Edson Buddle left MLS for Bundesliga 2 side Ingolstadt, and these guys were not happy about it. We can hardly blame them; the German side, which is in second-to-last place in the German second-flight—in other words, on the brink of dropping to the third division—reportedly offered Buddle twice his MLS salary.

So long, Edson. Here’s another look at his half-brilliant, half-fluky goal vs Seattle in last year’s playoffs:

• Red Bulls striker Thierry Henry embarked on an offsesaon training stint with his old club, Arsenal, while his countryman defender Didier Domi signed a deal with the New England Revolution. Domi, 32, has played for PSG, Newcastle, Leeds, and Espanyol.

• In other Red Bulls news, the club confirmed the long-anticipated signings of Norwegian midfielder Jan Gunnar Solli, and speedy, feisty English forward Luke Rodgers. More intriguingly, to us anyway, New York also acquired 20-year-old Brazilian winger Marcos Paullo, formerly of Atletico Paranaense, the same club for which reigning MLS MVP David Ferreira used to play.

For video of the young Paullo, um, not scoring, click here (he does look skillful though).

New York is also in talks with homegrown product Matt Kassel, a midfielder who played at Maryland, about an MLS contract.

• Chivas USA striker Justin Braun and FC Dallas defender Ugo Ihemelu were released from Bob Bradley’s January US national team camp. Both players were struggling with injuries. The MLS-heavy US roster will meet Chile on Jan 22 at the Home Depot Center (TeleFutura, 10 p.m. EST).

DC United signed 24-year-old Uruguayan defender Rodrigo Brasesco, on loan from Uruguyan first-division side Racing Club.

• Promising 18-year-old Toronto FC academy product Nicholas Lindsay will miss the entire 2011 season with a knee injury.

• Following weeks of speculation that he would join the expansion side, former MLS and occasional U.S. national team striker Kenny Cooper officially signed with the Portland Timbers. Portland fans are excited about the prospect of Cooper and No. 2 draft pick Darlington Nagbe paired up top for their team.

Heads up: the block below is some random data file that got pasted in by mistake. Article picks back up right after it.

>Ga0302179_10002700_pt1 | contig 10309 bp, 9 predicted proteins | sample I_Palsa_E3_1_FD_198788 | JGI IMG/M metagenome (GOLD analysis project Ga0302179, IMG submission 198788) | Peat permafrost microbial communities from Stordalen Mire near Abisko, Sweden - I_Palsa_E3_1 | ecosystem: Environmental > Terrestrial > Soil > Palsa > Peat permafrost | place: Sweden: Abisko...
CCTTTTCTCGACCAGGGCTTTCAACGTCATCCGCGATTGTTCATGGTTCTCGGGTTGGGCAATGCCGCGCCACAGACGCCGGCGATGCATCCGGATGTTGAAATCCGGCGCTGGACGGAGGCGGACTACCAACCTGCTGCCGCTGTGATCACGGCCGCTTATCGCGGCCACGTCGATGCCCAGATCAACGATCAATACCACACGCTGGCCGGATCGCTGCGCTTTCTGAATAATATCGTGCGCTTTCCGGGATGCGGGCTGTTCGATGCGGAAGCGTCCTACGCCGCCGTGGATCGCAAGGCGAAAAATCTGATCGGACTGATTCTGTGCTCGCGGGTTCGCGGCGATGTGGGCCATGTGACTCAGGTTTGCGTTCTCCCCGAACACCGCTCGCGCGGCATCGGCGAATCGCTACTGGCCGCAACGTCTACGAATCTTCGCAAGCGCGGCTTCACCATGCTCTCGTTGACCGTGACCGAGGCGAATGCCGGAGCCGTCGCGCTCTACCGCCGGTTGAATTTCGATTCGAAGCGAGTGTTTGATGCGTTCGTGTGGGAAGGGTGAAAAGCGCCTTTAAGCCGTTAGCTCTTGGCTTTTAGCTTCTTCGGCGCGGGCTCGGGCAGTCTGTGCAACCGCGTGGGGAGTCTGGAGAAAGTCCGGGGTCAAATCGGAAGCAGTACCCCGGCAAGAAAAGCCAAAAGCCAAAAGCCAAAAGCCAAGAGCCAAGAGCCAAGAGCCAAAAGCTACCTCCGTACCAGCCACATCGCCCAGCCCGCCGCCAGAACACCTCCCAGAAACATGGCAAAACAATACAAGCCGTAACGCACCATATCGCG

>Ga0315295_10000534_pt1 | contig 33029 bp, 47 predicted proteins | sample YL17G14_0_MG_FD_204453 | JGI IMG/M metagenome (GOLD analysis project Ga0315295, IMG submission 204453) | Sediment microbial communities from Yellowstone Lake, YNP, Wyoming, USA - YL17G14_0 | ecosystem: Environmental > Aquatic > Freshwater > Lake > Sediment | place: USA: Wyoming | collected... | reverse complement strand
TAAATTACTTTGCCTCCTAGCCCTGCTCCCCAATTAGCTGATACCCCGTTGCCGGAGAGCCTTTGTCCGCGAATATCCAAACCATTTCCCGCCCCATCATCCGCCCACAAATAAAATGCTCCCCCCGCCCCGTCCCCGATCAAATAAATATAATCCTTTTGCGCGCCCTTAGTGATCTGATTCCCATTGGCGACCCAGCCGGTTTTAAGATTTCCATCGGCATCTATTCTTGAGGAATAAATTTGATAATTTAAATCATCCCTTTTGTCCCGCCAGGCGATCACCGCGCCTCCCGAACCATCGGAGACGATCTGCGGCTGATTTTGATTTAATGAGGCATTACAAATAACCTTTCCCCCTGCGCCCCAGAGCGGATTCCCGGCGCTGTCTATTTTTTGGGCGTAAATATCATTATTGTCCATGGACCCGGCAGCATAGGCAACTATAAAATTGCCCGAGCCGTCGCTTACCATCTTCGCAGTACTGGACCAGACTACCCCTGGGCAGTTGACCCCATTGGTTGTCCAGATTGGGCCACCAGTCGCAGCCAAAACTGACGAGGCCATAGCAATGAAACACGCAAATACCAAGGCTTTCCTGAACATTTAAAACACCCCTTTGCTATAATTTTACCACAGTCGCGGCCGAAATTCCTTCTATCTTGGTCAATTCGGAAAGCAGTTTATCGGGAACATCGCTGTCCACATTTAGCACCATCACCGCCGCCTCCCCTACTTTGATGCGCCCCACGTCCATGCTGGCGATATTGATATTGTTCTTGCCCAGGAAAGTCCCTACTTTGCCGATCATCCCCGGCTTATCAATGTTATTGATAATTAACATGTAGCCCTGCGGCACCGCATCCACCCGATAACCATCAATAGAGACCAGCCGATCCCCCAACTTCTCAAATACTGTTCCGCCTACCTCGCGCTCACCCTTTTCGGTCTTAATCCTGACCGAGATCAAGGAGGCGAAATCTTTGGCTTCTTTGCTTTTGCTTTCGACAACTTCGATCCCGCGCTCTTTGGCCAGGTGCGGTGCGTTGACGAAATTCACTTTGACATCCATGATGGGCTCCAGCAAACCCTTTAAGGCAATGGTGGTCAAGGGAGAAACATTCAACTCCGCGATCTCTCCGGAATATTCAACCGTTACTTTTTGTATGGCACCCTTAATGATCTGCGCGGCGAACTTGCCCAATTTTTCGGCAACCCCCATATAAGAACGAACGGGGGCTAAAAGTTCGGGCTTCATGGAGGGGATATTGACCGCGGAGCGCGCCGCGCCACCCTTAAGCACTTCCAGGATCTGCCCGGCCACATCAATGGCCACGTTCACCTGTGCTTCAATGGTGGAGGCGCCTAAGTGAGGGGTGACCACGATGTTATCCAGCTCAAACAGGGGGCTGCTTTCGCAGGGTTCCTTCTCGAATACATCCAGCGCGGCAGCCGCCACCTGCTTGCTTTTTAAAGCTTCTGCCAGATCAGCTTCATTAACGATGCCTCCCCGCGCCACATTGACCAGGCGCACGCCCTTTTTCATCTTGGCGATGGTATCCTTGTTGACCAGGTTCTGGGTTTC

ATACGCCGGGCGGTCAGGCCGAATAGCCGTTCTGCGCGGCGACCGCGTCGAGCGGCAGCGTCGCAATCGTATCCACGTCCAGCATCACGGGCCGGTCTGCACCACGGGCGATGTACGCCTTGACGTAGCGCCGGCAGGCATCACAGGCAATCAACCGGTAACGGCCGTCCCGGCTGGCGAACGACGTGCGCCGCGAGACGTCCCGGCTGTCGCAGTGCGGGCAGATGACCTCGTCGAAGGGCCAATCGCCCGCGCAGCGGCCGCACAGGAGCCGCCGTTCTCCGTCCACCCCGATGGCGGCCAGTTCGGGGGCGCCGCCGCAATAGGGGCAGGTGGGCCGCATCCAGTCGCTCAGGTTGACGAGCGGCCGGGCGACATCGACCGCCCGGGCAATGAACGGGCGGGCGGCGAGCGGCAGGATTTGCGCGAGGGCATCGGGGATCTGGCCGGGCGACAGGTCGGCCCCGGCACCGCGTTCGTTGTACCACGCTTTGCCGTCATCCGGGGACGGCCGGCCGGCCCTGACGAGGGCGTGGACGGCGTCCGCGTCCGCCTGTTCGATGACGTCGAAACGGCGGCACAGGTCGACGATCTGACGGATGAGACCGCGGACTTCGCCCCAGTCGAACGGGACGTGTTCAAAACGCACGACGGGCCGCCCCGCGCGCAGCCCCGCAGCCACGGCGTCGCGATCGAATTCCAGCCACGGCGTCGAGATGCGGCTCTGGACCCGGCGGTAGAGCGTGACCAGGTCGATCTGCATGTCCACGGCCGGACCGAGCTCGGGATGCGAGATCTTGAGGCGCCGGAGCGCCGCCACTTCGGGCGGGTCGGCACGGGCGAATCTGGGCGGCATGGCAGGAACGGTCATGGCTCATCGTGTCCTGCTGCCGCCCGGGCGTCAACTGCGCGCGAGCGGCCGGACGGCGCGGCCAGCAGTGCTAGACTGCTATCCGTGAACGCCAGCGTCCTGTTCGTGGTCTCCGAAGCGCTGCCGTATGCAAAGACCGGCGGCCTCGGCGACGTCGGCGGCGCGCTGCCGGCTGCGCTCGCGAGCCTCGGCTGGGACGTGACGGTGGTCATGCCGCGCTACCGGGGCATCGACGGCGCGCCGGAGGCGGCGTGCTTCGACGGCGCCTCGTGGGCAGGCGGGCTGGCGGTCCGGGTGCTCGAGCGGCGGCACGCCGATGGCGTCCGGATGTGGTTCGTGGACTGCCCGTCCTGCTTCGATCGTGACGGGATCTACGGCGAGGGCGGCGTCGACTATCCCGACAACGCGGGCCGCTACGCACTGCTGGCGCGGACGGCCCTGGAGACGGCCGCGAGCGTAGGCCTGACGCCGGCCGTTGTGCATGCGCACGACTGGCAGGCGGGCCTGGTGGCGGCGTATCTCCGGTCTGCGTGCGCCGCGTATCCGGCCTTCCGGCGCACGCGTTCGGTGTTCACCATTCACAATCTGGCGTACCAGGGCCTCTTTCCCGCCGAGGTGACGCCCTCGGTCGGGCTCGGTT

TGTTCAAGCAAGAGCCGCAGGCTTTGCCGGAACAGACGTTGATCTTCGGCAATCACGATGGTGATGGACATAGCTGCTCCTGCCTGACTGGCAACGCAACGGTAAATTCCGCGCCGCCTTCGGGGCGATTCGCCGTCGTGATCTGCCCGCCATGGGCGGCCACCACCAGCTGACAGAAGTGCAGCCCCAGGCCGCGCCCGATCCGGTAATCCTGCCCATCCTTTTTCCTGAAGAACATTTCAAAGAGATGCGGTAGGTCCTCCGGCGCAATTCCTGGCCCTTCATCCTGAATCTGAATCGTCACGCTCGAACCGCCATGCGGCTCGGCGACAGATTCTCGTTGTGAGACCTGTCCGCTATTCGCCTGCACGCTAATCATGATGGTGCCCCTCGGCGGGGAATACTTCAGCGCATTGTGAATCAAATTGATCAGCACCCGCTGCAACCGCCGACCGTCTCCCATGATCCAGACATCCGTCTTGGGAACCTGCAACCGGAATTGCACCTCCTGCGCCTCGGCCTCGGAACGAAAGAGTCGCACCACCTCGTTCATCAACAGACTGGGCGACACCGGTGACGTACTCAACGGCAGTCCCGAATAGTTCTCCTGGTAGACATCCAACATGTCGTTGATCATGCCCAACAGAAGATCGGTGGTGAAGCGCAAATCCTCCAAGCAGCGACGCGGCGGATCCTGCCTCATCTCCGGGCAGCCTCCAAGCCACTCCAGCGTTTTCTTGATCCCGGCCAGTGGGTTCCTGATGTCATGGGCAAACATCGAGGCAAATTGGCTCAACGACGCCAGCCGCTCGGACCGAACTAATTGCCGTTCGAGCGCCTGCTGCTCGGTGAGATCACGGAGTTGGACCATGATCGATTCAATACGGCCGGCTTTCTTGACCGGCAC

• US defender Maurice (or “Morris,” as they call him in Scotland) Edu returned from a two-month injury layoff and did this for Rangers against SPL foes Hamilton:

Said Rangers boss Walter Smith as the team approached a busy patch of the schedule, trailing SPL leaders Celtic by five points: “We’ve got a lot of games coming up and Maurice Edu needs some game time.”

• The MLS SuperDraft and Supplemental Draft both concluded within the past seven days, giving us, among other players, a Mr. Irrelevant and a Mr. Utterly [?] Irrelevant, namely William and Mary’s Alan Koger—a striker picked last in the SuperDraft (by New England)—and South Florida defender Javed Mohammed, selected with the final choice of the Supplemental Draft, by Colorado.

Kidding aside, the MLS version of Mr. Irrelevant does not always live up to his name—see Parke, Jeff, class of 2004, the starting centerback for Seattle Sounders FC six years later.

Late-round Supplemental Draft picks are not always doomed to obscurity, either. The 2005 edition featured two final-round picks you may recognize: Jeff Larentowicz and Chris Wondolowski—both currently in training camp with the US national team.

• The Chicago Fire added two Designated Players last season, Swedish midfielder Freddie Ljungberg and Mexican attacker Nery Castillo—and both are gone now. Ljungberg signed with Glasgow Celtic a few weeks ago, and today, Chicago confirmed that Castillo will go on a five-month loan to Greek club Aris.

• There was an Oguchi Onyewu sighting yesterday—on the field, in a competitive game, that is. After months of bench warming at AC Milan, the hulking US center-back was loaned to Dutch league defending champs FC Twente on Jan 11. Yesterday Gooch debuted—at left back—in a 5-0 rout of Heracles Almelo. Great to hear that Gooch is back in action after 20 months out of club ball, but … not so sure about that new position.

• Other Americans on the move or reportedly on the move included midfielder Jermaine Jones, who left Schalke 04 to join EPL side Blackburn on loan, striker Robbie Findley, who signed with Nottingham Forest, and Borussia Moenchengladbach midfielder Michael Bradley, who was rumored to be the target of a transfer bid from Sunderland.

• Last, but definitely not least, you have to like the way the re-born New York Cosmos are conducting business so far.